“Wisdom is knowing what to do next, skill is knowing how to do it, and virtue is doing it.”

— David Starr Jordan

Someone once asked me if I knew how to eat an elephant.  As I sat and pondered the question, she shared the answer:  One bite at a time.

There it was.  She had presented a seemingly imponderable question and then provided the obvious truth that would lead to completing the task at hand.  Wisdom sometimes tells us that there are very large tasks that need to be done; but wisdom is only the beginning of accomplishment.  Next comes skill, and skill must be developed through practice.  We must try and fail, try and succeed, until we become adept at the art required to take us through the task.  Wisdom and skill provide us with the plan and the tools for approaching our life’s work, but they are only the beginning.

How often do we spend years pondering the truth of wisdom and then become comfortable in the company of our own philosophy, adding to it each day but never letting it move into action and be tested?  How often do we make the decision to put our wisdom to work and then become stuck in a perfectionist loop of practicing our skills over and over so that when we approach the challenge we will do it flawlessly?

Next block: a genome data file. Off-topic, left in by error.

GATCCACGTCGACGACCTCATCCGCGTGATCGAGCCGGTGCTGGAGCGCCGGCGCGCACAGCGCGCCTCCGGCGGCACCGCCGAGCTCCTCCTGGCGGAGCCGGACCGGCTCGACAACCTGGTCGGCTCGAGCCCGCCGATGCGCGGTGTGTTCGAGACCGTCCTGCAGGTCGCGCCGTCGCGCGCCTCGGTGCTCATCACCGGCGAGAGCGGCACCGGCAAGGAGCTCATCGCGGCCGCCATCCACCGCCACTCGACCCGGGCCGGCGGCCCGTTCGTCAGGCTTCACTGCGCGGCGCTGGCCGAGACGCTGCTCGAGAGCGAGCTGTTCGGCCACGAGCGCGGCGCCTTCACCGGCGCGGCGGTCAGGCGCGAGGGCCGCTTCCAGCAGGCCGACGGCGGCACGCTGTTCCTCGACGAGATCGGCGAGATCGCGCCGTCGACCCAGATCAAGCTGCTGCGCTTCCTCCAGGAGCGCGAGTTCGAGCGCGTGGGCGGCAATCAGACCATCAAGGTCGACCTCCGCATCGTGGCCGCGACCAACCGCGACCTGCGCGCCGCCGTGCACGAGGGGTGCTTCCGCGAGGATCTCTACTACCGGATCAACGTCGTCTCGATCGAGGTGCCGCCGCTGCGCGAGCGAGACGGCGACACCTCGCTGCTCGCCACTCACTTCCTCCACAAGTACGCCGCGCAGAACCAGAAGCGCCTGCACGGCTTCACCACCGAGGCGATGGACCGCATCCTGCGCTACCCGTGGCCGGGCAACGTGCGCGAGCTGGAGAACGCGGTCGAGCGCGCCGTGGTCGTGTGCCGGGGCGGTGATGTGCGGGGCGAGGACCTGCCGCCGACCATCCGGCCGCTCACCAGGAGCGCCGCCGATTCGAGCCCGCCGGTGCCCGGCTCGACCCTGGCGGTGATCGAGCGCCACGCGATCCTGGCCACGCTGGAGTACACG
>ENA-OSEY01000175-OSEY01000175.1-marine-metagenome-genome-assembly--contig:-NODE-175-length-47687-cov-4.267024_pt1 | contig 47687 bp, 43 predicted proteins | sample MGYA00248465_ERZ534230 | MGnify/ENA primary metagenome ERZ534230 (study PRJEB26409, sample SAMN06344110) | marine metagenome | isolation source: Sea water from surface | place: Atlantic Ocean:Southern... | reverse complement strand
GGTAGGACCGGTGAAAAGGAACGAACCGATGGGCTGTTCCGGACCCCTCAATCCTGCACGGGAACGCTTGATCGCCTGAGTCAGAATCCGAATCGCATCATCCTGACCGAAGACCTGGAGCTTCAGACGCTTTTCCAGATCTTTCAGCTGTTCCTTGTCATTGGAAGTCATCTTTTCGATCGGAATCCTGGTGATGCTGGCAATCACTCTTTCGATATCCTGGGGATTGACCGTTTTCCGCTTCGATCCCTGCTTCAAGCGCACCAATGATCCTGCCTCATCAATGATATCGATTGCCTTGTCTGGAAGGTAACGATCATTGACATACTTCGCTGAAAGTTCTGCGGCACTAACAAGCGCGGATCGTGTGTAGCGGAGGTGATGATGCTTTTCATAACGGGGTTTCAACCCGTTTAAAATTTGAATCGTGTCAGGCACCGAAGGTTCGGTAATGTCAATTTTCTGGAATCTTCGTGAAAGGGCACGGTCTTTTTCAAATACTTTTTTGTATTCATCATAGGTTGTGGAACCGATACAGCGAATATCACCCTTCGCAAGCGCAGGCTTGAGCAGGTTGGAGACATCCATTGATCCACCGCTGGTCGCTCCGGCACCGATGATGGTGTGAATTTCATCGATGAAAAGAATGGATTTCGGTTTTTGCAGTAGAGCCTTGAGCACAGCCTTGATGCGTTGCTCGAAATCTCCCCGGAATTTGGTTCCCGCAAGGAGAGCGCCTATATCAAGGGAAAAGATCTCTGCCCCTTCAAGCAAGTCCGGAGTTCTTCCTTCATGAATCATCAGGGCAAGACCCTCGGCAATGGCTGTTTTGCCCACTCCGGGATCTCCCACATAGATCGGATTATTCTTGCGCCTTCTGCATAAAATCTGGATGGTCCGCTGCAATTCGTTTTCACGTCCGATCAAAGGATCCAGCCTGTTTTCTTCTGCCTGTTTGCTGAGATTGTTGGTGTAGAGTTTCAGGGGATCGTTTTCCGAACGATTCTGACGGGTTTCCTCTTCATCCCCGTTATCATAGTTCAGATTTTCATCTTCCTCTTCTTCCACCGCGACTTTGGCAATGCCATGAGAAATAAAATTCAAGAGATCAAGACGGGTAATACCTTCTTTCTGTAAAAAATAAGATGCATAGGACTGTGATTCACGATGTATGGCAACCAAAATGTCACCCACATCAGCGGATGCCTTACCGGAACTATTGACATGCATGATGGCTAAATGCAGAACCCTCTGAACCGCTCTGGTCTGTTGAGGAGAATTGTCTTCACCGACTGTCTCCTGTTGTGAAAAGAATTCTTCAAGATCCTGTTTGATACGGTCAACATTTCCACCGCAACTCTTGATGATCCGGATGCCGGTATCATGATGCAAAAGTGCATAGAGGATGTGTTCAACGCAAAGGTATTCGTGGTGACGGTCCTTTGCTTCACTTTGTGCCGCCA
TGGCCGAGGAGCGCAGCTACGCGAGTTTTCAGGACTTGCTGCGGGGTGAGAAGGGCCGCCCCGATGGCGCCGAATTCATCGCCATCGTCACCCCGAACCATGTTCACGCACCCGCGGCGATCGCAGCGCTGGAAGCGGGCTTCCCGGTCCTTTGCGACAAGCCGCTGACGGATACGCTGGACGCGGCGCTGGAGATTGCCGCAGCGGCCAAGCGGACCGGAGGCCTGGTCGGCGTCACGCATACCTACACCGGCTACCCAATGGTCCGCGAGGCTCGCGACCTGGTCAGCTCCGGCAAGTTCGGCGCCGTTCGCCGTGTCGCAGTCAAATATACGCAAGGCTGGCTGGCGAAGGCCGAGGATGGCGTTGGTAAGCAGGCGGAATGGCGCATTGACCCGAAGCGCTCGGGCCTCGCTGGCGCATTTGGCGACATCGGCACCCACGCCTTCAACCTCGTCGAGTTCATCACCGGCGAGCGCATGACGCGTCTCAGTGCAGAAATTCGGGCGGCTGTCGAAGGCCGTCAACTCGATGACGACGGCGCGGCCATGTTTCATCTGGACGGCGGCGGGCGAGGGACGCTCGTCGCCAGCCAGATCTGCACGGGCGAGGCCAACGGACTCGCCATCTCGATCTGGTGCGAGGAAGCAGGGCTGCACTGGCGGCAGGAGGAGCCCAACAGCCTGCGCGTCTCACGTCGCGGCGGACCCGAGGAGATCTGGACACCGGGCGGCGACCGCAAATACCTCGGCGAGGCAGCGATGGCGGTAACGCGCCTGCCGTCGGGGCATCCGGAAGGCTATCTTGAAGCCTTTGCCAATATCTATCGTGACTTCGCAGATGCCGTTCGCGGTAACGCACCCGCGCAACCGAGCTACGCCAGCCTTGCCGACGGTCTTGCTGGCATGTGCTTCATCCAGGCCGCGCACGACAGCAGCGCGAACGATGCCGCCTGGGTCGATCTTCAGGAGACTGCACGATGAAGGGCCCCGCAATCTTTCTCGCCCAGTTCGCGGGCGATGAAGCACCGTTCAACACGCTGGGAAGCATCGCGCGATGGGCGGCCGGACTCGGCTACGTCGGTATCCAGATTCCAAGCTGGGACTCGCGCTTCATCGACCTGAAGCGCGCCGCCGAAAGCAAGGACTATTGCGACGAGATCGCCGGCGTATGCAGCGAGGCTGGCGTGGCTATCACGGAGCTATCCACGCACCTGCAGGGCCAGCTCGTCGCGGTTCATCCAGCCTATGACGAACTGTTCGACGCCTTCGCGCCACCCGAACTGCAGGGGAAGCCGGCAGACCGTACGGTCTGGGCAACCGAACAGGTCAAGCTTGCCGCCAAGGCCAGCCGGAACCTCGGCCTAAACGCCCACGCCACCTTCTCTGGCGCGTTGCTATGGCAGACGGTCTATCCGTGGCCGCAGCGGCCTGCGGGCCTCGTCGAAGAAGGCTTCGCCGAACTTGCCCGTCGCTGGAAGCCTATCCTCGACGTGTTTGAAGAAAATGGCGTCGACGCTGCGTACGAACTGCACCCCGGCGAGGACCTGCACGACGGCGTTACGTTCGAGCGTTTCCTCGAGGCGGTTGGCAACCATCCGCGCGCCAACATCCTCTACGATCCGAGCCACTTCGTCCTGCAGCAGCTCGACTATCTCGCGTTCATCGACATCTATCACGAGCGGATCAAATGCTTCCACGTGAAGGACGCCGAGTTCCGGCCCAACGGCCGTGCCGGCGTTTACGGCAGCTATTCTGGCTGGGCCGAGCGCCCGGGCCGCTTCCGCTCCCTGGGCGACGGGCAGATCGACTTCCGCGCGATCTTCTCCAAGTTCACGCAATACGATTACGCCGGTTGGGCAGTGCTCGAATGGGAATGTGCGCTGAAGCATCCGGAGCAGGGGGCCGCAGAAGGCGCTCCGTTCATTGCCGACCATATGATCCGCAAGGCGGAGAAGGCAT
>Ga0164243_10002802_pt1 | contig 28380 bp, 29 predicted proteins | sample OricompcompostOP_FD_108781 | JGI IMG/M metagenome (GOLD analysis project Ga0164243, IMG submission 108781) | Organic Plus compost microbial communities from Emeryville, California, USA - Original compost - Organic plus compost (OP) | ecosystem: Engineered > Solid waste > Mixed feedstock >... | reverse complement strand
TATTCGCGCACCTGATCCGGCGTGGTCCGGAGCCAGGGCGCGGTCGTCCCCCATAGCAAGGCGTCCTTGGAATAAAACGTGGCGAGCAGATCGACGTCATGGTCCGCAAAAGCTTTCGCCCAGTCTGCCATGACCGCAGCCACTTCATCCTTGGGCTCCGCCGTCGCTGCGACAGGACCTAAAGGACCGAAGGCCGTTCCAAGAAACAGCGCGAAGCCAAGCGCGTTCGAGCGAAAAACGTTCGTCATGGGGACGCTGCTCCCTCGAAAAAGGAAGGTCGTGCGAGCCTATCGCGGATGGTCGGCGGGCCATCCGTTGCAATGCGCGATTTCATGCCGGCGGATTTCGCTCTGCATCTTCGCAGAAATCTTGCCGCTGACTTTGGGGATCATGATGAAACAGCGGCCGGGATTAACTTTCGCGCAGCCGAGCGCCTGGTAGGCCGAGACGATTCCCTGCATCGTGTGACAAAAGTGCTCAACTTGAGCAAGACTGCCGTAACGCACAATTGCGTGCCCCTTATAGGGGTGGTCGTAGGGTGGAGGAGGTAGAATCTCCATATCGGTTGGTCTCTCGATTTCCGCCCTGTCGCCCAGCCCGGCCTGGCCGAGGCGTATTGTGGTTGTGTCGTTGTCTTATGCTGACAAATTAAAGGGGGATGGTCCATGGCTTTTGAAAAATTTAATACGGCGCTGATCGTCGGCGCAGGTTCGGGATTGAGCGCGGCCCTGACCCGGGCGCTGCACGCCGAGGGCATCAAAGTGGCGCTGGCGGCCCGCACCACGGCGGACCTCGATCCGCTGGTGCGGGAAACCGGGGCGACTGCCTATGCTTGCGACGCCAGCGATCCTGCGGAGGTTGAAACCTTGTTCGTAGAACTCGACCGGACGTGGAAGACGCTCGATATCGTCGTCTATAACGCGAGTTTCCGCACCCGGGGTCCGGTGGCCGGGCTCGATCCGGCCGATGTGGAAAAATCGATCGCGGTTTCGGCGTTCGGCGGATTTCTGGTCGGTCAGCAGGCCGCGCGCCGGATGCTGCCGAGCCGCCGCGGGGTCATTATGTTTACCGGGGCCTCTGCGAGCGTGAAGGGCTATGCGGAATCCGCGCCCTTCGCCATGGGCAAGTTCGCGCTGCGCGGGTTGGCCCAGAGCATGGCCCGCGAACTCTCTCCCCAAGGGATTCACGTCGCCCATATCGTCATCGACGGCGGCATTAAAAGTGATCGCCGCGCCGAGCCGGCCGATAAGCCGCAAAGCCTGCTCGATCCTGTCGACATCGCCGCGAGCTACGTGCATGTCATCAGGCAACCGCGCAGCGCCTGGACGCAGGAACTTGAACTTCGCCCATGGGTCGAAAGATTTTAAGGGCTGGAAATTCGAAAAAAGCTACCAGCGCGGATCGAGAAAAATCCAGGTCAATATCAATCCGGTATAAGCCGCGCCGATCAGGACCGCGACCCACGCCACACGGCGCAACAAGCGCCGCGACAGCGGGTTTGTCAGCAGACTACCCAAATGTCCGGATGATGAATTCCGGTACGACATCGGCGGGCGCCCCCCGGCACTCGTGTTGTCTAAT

This is why we need virtue.  Virtue grows in the sort of character that can accept that flawless only exists in the land of thinking and planning.  Virtue lies in accepting our limitations and then forging ahead toward the challenges of life with the satisfaction that our wisdom and skill will be enough to see us through.  Virtue rises from its chair, rolls up its sleeves and begins to nibble at the elephant, one bite at a time.  It refuses to give up, even when it needs to stop and catch its breath from time to time.  It doesn’t fret about the scraps of pachyderm that may lie under the table and need a cleanup.  And the best part of all is the way that Virtue, with all his practicality and elbow grease teaches us more about the wisdom that gave birth to our effort and more about the skills necessary to complete the job.

Whatever your elephant might be, tie on your napkin, grab a fork, and dig in.  There is virtue in learning that although we are not perfect, we are more than good enough to face a challenge and see it through.